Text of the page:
Pen Quivers After Writer Ken Auletta Bites the Hand That's Been Paying the Bills: Flashy Takeover Mogul Saul Steinberg
updated 09/24/1990 AT 01:00 AM EDT
•originally published 09/24/1990 AT 01:00 AM EDT
The ambitious Steinberg social style didn't bother Norman Mailer, who approached the couple in 1985 to be the angels for PEN's American Center, of which he was president. Gayfryd began organizing fund-raisers and roped in her society friends. Last year she was made president of the newly created Friends of PEN.
In Gotham, though, no good turn goes unpunished. So even while the PEN budget was ballooning from $300,000 to $1 million, some members had misgivings about the source of the largess. The ink hit the fan when new PEN executive board member Ken Auletta, a New York Daily News columnist who has covered Wall Street, confirmed to a New York magazine gossip columnist that he considered Steinberg a "pretty sleazy character." Aghast, current PEN president Larry McMurtry dashed off a letter to Auletta telling him that "sneering at the patrons we as an organization have persistently solicited seems to me a dreadful breach of manners."
McMurtry also drafted a letter of apology to the Steinbergs. Most board members, including William Styron, Frances FitzGerald and Robert Caro signed it. But others, including Gay Talese, E.L. Doctorow and Jules Feiffer, refused. "It is unseemly for an organization of writers to become a toy of the very wealthy," says Doctorow.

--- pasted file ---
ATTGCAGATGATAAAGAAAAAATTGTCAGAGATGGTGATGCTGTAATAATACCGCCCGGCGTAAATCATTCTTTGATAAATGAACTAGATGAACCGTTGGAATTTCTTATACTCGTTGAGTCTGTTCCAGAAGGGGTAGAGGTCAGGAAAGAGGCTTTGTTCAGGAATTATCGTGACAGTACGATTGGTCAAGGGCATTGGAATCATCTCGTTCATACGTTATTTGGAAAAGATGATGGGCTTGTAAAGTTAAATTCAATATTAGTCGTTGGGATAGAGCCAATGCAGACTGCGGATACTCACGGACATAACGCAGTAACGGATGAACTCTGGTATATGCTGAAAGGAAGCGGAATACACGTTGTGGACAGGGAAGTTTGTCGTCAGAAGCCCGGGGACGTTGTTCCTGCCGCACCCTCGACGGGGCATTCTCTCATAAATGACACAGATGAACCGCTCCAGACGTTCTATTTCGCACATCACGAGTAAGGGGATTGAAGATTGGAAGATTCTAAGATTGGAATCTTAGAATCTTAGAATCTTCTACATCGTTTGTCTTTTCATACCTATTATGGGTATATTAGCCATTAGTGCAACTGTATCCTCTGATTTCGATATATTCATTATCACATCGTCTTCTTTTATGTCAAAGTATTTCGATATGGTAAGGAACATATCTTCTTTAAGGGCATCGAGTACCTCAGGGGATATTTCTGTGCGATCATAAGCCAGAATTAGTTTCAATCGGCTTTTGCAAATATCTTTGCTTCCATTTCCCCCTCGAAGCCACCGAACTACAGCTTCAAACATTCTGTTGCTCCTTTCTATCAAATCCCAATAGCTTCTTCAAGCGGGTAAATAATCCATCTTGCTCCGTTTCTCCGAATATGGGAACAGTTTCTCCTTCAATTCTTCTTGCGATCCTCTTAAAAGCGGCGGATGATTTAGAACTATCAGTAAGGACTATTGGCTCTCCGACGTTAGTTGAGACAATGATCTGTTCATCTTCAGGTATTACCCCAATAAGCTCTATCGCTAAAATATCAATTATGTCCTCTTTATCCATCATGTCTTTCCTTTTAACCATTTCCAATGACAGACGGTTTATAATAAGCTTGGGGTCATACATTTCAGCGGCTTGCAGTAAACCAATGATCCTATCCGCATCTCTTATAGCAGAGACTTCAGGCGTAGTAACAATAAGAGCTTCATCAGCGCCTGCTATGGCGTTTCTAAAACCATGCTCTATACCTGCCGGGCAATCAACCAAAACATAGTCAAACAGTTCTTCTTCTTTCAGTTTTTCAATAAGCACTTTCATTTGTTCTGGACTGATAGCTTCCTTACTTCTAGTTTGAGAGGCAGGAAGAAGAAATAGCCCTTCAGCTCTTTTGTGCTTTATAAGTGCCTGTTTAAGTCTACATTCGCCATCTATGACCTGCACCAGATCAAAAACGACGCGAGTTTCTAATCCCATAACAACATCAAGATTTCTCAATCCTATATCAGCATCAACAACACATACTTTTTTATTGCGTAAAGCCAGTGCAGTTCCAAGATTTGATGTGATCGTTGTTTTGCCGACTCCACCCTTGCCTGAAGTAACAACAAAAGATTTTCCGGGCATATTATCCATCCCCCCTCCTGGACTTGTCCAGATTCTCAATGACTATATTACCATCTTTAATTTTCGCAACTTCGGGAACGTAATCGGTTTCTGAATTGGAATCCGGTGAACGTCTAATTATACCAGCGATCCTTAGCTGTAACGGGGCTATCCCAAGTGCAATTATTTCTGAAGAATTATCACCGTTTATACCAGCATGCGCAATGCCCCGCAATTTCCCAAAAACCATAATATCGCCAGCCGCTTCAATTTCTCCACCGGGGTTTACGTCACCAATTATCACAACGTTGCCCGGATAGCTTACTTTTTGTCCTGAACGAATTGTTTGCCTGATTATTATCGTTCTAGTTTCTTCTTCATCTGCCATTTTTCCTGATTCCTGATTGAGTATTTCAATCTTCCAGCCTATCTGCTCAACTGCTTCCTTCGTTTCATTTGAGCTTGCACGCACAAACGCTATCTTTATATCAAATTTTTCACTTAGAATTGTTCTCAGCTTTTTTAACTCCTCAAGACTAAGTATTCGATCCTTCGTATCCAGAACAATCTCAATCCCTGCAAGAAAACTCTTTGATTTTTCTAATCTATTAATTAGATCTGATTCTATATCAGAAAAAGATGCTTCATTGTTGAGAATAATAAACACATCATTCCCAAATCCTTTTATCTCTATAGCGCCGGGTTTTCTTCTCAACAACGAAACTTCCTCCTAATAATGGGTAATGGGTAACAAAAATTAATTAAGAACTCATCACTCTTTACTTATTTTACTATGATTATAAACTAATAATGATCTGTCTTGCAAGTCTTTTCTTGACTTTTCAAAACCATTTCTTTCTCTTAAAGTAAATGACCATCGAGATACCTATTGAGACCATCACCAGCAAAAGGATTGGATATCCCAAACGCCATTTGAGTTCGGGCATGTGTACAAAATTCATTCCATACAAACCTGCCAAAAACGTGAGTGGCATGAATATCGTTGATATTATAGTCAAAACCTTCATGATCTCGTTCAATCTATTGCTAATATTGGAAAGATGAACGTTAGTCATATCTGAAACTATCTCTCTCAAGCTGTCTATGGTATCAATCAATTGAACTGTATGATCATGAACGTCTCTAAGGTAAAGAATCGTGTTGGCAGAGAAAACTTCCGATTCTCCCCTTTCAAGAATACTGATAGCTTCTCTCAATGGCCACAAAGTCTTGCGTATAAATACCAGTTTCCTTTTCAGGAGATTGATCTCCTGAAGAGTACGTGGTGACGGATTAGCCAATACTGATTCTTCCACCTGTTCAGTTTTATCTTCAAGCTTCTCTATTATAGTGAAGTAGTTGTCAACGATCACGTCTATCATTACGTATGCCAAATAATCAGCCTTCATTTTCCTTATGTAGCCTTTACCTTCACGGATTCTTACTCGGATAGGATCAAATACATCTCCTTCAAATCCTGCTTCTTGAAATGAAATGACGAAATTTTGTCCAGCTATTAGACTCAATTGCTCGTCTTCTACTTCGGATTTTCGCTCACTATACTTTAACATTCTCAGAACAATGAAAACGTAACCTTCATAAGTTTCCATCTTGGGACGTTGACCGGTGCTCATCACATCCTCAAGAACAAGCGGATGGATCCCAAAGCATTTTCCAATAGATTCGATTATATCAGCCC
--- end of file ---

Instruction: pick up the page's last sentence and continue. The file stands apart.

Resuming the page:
In any case, the apology wasn't enough to keep Gayfryd from resigning. In a prepared statement, she said the controversy "has, I believe, hampered my effectiveness." Auletta, who also wrote Steinberg, now says, "I am sorry if she is in pain." Tossing around the word "sleazy," he notes with regret, focused the controversy "on the person of Saul Steinberg, when obviously the issue is much broader than individuals. I am bothered when writers are treated like trophies or pets."
The fight will certainly go more rounds on Sept. 25, when the PEN board convenes. In one corner will be such writers as social satirist Kurt Vonnegut, who says, "If I publicly express scorn for people who have taken so much out of the economy and put so little in, I'd be hypocritical to ask them for money." In the other will be the likes of Norman Mailer, who has said, "If Vonnegut, Doctorow and Auletta...want to contribute an amount equal to what the Steinbergs put in, they can put their money where their mouths are and quit complaining."